Lo and behold! If you are a thoracic surgeon, and you can’t figure out whether your postoperative patient doesn’t get enough of air because of an airleak or because of diminished functional capacity, you might have a noninvasive diagnostic option soon. Deep Breeze Ltd., an Israeli firm, is reporting that its pulmonary imaging technology, vibration response imaging (VRI™), has shown superior effectiveness “for the evaluation of lung function compared to functional respiratory tests, before and after thoracic surgery.” We have covered this FDA-approved device on many occasions before, so check our flashbacks below. The VRIxp System is a noninvasive device that utilizes the body’s intrinsic acoustic vibration signals from the lungs to develop dynamic images of functional intrapulmonary anatomy.
The following is from a press statement, issued by Deep Breeze, about the findings presented at the 18th European Respiratory Society Congress by Prof. Roberto Bossi from University of Milan:
Data showed that VRI allows better evaluation of lung volume regional variations after chest lobectomy compared to functional respiratory tests. “The advantages having a non invasive, patient’s effort independent, easy to handle and readily available imaging modality for pulmonology are numerous,” said Prof. Bossi. He goes on to say: “A big benefit is that I can monitor and measure the gain or loss of lung function after chest surgery better than functional respiratory test.”
In addition Deep Breeze has launched a strategic program to include the VRIxp™ as an integral part of the guidelines for physiologic evaluation of patients with lung cancer being considered for resectional surgery. The feasibility of this program is currently being investigated by MD Anderson, and the leading investigator of this program Prof. Rodolfo Morice had this to add: "Lung cancer is the leading cause of cancer death in the USA and the world and surgery remains the best treatment option for patients with this condition. Predictions of postoperative lung function are crucial to maximize the number of patients that can benefit from surgery and identify patients with such poor respiratory reserve that lung resection would result in an unacceptable quality of life. These preoperative evaluations currently require radionuclide tests of ventilation and perfusion that require administration of radioactive isotopes and not always readily available.”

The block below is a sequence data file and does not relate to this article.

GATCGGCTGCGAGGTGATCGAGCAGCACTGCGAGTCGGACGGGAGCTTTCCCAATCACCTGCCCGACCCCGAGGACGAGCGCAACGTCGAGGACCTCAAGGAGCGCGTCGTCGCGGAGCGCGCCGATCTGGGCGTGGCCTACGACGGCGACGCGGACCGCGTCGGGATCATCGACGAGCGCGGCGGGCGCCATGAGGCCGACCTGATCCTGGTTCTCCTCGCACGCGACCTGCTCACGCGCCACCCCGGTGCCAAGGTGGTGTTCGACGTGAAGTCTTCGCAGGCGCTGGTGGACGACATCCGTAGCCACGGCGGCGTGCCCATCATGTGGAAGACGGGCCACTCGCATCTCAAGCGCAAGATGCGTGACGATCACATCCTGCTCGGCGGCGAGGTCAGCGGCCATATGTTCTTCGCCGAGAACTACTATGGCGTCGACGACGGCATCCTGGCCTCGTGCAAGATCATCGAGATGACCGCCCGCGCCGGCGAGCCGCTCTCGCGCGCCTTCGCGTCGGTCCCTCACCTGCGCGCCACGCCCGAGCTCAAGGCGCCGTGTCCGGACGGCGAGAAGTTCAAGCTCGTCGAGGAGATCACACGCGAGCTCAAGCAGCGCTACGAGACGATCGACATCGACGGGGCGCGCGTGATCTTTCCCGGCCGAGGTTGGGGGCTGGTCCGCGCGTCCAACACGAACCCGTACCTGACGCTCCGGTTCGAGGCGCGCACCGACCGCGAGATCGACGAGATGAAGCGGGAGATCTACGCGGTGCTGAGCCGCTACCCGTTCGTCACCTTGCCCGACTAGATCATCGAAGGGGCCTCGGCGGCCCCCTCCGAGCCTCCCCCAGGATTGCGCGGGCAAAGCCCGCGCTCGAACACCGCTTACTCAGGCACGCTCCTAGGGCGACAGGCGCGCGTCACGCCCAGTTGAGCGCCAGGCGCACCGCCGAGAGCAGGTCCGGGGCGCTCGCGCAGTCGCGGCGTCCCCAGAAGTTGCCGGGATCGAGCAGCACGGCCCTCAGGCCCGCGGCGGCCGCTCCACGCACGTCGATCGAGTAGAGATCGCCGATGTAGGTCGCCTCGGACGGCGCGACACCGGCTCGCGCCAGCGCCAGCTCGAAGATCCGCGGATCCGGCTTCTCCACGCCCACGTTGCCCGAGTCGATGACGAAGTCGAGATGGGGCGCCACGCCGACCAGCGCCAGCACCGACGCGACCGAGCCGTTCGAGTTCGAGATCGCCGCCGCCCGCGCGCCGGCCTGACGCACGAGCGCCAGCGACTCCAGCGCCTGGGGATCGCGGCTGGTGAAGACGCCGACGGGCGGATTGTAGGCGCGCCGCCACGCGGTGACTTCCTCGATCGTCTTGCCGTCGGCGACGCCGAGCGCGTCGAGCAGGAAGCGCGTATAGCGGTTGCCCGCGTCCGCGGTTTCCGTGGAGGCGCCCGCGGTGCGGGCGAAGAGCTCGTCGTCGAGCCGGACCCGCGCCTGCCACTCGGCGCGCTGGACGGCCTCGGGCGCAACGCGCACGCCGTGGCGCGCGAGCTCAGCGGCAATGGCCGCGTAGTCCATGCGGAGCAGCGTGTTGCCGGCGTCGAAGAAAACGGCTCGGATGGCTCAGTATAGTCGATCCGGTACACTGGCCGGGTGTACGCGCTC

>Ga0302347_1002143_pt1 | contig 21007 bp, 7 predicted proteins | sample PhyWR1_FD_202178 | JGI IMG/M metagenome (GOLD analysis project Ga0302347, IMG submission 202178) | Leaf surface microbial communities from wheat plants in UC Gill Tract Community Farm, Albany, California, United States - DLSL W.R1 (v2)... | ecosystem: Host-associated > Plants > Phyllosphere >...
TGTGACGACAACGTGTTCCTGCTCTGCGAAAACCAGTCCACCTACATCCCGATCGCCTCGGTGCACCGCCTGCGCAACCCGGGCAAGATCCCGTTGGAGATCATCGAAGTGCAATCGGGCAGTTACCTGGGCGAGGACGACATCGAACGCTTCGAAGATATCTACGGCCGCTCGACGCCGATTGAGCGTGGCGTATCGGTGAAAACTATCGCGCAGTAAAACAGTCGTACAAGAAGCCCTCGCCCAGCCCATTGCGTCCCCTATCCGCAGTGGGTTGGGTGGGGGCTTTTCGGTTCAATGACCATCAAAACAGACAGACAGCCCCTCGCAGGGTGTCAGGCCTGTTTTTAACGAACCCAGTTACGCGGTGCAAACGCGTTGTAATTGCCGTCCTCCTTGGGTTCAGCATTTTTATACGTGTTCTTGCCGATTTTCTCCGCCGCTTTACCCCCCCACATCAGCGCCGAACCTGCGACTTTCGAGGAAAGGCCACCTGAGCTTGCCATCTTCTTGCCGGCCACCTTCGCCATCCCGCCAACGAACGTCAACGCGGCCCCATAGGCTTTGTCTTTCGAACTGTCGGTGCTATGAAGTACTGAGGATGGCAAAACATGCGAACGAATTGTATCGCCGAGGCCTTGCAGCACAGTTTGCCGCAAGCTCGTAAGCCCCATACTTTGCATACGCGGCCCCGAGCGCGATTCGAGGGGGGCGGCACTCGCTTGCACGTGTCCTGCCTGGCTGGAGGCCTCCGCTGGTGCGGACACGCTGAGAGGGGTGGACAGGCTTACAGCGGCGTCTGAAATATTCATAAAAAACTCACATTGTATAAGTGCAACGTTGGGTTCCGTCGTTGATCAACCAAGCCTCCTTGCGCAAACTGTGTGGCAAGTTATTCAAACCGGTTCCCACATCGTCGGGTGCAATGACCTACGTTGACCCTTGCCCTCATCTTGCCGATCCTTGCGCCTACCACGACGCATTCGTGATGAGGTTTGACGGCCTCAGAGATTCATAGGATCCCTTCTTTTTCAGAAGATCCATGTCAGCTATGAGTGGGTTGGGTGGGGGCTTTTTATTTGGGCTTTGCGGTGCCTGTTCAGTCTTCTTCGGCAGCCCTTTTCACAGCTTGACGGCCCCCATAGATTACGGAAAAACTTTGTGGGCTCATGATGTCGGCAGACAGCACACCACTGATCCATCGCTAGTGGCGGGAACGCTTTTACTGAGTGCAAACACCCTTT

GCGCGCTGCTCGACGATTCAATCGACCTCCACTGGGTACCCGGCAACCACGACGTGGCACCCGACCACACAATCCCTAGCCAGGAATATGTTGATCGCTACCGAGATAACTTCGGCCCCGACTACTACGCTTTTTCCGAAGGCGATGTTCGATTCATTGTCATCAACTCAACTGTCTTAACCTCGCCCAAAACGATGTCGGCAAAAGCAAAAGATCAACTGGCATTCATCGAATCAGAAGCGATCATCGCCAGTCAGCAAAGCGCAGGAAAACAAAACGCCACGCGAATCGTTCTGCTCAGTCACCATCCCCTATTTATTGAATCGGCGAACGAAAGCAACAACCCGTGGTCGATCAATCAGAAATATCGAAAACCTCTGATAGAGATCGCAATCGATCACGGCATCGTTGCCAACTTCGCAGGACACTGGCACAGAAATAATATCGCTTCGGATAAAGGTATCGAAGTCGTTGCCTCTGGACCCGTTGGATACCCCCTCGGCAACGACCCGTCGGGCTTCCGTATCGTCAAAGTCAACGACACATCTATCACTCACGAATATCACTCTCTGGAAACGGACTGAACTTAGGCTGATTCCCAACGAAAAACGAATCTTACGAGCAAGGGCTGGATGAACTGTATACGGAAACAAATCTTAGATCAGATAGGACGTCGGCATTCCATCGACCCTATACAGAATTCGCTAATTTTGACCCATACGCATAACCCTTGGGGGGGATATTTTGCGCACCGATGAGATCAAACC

Company video introducing the device…
Press release: Deep Breeze Announces Latest Study Results on Vibration Response Imaging (VRI(TM)) at the 18th European Respiratory Society Congress
Deep Breeze homepage…
Flashbacks: New Pulmonary Imaging Modality Approved by the FDA ; Video of VRIxp System from Deep Breeze; The VRIxp System: New Noninvasive Way to Image Lungs